I think I may have found another problem with the SSA data.
It all started with Chong, which was on my shortlist for the Mystery Monday series. When I tried one last time to figure it out, I noticed some pretty interesting stuff.
Chong debuted as a girl name in 1947. I couldn’t find a pop culture explanation. It kept making me think of the Chinese name Chong (the forename, not the surname) but virtually no one from China — or anywhere else in Asia, for that matter — was immigrating to the U.S. in the 1940s.
Here’s the gist of what happened next…
- Looking at the other 1947 debut names, I found 3 similar to Chong: Myong, Kyong and Kyung.
- I realized then that I was dealing with Korean names, not Chinese names. But these Korean names were truncated for some reason. (Korean names typically have two parts, e.g., Seo-yeon, Yu-jin, Tae-hyun, Min-jae.)
- Looking at the rest of the SSA data, I found a bunch of other truncated Korean names with debut years ranging from the 1920s to the 1970s.
The most obvious explanation, immigration, could theoretically work for the debuts from the ’50s, ’60s and ’70s. Korean immigration to the U.S. (starting with war brides and orphans) began again in the 1950s and peaked in the 1970s-1980s. But it couldn’t explain the debuts from the ’20s, ’30s and ’40s.
So I checked the SSA’s state data. If these name debuts were somehow (impossibly) being caused by immigration then I would expect to see them clustered in places like Hawaii, California and New York.
But you know where they were popping up? Kansas.
Even weirder, this only lasted until the ’70s or so — after that, the names stopped appearing on the Kansas list altogether.
Here’s the SSA data (from 1920 to 1969, inclusive) for most of the Korean names I found:
|Chong||106 baby girls|
16 baby boys
|103 baby girls|
|Chun||22 baby girls||12 baby girls|
|Dong||32 baby boys||15 baby boys|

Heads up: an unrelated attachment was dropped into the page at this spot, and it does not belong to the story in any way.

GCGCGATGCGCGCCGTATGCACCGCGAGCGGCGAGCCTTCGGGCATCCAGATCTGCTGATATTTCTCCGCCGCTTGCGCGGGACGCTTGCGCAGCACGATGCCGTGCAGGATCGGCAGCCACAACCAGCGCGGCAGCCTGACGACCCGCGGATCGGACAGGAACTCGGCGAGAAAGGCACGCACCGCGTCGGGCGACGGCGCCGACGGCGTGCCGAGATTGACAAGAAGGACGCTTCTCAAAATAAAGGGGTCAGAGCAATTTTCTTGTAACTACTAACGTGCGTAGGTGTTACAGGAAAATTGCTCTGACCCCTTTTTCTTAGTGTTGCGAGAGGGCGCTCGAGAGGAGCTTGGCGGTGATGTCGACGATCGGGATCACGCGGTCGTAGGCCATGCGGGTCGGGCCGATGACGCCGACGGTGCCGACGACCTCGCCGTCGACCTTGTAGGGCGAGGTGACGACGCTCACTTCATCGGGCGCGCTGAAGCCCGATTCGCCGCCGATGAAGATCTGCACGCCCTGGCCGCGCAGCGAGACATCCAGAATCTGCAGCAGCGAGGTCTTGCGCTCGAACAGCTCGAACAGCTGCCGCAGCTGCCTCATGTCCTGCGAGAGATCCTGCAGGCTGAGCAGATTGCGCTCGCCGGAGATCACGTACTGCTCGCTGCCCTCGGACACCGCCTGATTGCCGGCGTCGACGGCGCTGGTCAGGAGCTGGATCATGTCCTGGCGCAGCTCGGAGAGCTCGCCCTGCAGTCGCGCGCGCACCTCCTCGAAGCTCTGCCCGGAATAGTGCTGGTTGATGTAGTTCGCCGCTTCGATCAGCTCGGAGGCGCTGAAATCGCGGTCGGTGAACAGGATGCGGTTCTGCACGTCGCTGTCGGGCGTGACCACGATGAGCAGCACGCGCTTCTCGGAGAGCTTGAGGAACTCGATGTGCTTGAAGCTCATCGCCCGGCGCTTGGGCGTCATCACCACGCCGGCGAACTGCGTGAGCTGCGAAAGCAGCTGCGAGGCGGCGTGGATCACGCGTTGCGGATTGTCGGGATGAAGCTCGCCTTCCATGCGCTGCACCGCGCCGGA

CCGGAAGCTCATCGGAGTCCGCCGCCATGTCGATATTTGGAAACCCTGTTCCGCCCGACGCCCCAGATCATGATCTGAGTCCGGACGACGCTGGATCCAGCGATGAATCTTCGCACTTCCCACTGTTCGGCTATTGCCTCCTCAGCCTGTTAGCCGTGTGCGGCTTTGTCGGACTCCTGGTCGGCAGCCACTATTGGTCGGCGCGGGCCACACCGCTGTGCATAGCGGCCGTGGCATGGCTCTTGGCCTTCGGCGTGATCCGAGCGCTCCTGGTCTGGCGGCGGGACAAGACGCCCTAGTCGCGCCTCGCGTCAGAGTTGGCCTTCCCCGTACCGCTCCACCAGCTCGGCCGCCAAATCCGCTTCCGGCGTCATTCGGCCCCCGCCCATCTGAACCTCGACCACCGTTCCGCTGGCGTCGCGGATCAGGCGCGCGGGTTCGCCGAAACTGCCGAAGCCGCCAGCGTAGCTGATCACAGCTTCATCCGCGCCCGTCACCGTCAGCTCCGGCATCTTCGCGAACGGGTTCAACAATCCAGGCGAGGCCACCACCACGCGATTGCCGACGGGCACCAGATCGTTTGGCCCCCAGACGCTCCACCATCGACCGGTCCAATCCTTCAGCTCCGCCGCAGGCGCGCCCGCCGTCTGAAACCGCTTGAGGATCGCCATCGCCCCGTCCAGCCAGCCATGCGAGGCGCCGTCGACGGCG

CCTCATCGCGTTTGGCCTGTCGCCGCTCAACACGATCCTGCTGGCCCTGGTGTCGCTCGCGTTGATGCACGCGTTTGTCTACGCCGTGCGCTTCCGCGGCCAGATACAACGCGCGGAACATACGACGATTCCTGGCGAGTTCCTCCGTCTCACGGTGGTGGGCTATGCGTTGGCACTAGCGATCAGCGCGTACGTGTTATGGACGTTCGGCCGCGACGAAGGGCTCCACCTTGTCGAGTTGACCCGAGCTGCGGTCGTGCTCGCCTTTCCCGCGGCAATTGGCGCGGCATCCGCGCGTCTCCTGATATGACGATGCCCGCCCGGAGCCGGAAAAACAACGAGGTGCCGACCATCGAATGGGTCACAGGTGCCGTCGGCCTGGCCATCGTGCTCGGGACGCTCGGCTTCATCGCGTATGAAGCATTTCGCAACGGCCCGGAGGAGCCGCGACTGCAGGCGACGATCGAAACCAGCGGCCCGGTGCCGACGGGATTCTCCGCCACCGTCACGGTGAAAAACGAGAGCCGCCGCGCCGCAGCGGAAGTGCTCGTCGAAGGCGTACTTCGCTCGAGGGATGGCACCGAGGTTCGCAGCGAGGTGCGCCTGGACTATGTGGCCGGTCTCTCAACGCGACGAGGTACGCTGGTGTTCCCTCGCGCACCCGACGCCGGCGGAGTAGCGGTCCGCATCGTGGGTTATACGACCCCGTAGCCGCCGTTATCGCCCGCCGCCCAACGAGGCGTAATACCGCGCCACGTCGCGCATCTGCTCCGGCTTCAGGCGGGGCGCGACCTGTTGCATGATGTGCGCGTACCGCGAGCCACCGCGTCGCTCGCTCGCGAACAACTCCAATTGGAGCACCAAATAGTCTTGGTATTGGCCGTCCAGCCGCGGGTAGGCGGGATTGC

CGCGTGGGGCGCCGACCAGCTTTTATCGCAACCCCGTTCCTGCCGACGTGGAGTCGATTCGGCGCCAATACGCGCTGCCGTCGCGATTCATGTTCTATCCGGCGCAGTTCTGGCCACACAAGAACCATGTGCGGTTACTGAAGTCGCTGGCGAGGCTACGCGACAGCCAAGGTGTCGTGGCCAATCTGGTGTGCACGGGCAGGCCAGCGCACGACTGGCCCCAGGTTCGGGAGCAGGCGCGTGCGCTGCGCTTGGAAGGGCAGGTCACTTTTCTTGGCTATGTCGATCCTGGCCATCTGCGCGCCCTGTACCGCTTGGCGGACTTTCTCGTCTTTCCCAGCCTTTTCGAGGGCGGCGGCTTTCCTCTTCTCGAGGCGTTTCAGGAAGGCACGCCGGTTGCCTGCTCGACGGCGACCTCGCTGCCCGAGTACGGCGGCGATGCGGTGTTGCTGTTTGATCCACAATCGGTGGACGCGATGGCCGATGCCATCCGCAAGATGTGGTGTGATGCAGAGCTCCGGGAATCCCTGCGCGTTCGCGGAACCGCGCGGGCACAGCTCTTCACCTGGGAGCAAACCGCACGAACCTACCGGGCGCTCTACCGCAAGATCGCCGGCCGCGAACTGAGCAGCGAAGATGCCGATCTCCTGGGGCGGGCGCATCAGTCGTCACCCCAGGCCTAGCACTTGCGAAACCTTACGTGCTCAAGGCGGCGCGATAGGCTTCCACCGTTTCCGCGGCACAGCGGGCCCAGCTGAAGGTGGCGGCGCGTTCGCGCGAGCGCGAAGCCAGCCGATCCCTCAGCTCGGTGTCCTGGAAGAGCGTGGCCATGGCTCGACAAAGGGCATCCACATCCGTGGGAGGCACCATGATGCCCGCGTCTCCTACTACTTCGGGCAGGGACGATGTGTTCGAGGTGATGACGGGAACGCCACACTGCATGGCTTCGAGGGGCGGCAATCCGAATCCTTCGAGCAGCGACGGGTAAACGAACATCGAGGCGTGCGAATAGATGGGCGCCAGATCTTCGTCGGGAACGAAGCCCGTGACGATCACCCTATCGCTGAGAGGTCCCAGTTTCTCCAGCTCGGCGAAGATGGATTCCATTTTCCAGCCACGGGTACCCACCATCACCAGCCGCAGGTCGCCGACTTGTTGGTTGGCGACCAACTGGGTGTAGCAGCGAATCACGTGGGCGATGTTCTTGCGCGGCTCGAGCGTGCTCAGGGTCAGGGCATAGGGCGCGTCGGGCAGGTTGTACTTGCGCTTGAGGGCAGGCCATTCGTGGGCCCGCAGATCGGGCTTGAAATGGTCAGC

|Hae||19 baby girls||19 baby girls|
|Hee||5 baby girls||5 baby girls|
|Hye||29 baby girls||28 baby girls|
|Hyun||10 baby girls||5 baby girls|
|Ji||10 baby girls||5 baby girls|
|Jin||13 baby boys||6 baby boys|
|Kyong||51 baby girls||50 baby girls|
|Kyung||63 baby girls||55 baby girls|
|Mi||114 baby girls||78 baby girls|
|Myong||50 baby girls||44 baby girls|
|Myung||11 baby girls||11 baby girls|
|Ok||35 baby boys||30 baby boys|
|Soon||48 baby girls|
5 baby boys
|38 baby girls|
|Yong||114 baby girls|
60 baby boys
|108 baby girls|
52 baby boys
I doubt these names represent Korean babies being born in Kansas.
I also doubt they represent non-Korean babies in Kansas getting Korean names. (Asian baby names were not trendy among the white farm families of mid-20th-century Kansas, as you might imagine.)
My theory is that these names actually represent Korean immigrants who came to the U.S. as adults during the second half of the 20th century, applied for social security cards, and were mistakenly assigned Kansas as a birthplace instead of Korea.
Perhaps someone used the letter “K” as shorthand for Korea for a particular batch of records, and that “K” was later interpreted as Kansas, either by a person or by a computer.
However it happened, the miscoded birthplaces would make it appear as though hundreds of Korean babies had been born in Kansas throughout the 20th century — even during decades when that would have been extremely unlikely.
(I’m still curious about the truncation. Perhaps whoever miscoded the birthplaces also mistakenly split the compound Korean names into American-style firsts and middles.)
Does this theory make sense? Do you have have other ideas/information?